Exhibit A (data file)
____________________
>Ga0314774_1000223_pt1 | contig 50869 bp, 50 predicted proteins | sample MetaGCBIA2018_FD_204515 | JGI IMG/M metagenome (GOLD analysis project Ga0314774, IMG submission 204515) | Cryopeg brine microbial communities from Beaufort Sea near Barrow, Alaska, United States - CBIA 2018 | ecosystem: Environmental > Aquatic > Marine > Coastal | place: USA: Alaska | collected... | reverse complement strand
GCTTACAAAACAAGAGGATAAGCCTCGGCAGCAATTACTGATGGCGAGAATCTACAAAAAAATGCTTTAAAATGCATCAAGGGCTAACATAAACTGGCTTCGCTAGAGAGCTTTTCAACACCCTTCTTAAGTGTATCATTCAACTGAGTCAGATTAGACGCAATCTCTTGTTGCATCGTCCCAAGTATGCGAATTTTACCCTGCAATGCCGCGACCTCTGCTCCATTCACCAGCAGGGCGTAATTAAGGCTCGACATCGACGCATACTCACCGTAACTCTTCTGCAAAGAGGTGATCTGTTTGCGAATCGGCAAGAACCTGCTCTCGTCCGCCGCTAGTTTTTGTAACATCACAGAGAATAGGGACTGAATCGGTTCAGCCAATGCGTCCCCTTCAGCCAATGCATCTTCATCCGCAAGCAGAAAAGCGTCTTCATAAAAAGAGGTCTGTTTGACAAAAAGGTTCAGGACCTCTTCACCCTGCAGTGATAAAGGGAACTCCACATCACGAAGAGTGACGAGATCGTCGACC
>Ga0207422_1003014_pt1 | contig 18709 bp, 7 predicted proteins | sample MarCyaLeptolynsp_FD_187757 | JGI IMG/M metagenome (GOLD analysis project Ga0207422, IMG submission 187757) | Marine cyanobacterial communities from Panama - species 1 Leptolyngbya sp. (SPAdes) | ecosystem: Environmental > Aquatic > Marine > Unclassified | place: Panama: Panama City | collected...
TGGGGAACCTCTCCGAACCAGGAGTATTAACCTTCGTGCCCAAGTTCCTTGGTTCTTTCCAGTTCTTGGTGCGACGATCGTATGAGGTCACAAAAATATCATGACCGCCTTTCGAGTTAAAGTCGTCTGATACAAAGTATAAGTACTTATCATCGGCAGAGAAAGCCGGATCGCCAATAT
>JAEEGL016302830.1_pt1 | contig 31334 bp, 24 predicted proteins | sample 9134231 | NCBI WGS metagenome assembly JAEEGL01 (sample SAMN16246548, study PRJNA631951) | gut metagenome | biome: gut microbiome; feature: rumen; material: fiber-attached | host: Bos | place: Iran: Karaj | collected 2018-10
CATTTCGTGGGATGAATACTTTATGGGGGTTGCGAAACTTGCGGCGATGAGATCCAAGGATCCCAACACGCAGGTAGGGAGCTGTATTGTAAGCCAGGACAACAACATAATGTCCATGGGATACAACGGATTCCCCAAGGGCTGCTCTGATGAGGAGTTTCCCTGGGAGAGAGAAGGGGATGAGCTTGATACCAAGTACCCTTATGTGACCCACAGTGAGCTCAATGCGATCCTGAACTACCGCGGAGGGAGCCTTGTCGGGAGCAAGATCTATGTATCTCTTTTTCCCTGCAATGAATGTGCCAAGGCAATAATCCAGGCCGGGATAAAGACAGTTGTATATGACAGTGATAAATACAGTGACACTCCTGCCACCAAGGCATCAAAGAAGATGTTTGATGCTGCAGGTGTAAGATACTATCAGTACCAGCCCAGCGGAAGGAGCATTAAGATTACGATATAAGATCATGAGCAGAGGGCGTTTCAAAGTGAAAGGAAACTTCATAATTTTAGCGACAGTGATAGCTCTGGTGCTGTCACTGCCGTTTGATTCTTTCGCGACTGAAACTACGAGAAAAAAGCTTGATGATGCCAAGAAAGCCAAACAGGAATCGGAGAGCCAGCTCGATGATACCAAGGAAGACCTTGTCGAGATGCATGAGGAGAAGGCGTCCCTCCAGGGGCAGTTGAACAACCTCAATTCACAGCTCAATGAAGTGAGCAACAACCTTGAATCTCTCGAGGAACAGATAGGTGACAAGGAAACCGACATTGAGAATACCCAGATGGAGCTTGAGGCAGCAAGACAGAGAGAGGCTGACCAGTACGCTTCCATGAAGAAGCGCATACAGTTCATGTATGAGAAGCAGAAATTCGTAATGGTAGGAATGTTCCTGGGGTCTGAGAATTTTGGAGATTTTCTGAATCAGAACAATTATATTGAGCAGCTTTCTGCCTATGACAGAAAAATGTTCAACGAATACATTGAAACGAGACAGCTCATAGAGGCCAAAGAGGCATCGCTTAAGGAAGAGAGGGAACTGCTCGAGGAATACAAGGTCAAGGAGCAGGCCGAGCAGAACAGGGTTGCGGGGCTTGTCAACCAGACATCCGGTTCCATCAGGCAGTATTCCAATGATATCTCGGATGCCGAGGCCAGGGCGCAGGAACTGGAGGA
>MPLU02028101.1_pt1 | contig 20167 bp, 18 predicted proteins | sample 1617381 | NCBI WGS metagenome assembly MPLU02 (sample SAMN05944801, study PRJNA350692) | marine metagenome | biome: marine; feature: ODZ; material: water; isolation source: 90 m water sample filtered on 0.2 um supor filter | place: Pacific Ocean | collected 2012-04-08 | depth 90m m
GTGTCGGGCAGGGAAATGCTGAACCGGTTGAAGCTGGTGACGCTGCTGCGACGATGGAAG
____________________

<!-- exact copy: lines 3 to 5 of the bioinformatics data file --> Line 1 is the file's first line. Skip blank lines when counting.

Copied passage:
>Ga0207422_1003014_pt1 | contig 18709 bp, 7 predicted proteins | sample MarCyaLeptolynsp_FD_187757 | JGI IMG/M metagenome (GOLD analysis project Ga0207422, IMG submission 187757) | Marine cyanobacterial communities from Panama - species 1 Leptolyngbya sp. (SPAdes) | ecosystem: Environmental > Aquatic > Marine > Unclassified | place: Panama: Panama City | collected...
TGGGGAACCTCTCCGAACCAGGAGTATTAACCTTCGTGCCCAAGTTCCTTGGTTCTTTCCAGTTCTTGGTGCGACGATCGTATGAGGTCACAAAAATATCATGACCGCCTTTCGAGTTAAAGTCGTCTGATACAAAGTATAAGTACTTATCATCGGCAGAGAAAGCCGGATCGCCAATAT
>JAEEGL016302830.1_pt1 | contig 31334 bp, 24 predicted proteins | sample 9134231 | NCBI WGS metagenome assembly JAEEGL01 (sample SAMN16246548, study PRJNA631951) | gut metagenome | biome: gut microbiome; feature: rumen; material: fiber-attached | host: Bos | place: Iran: Karaj | collected 2018-10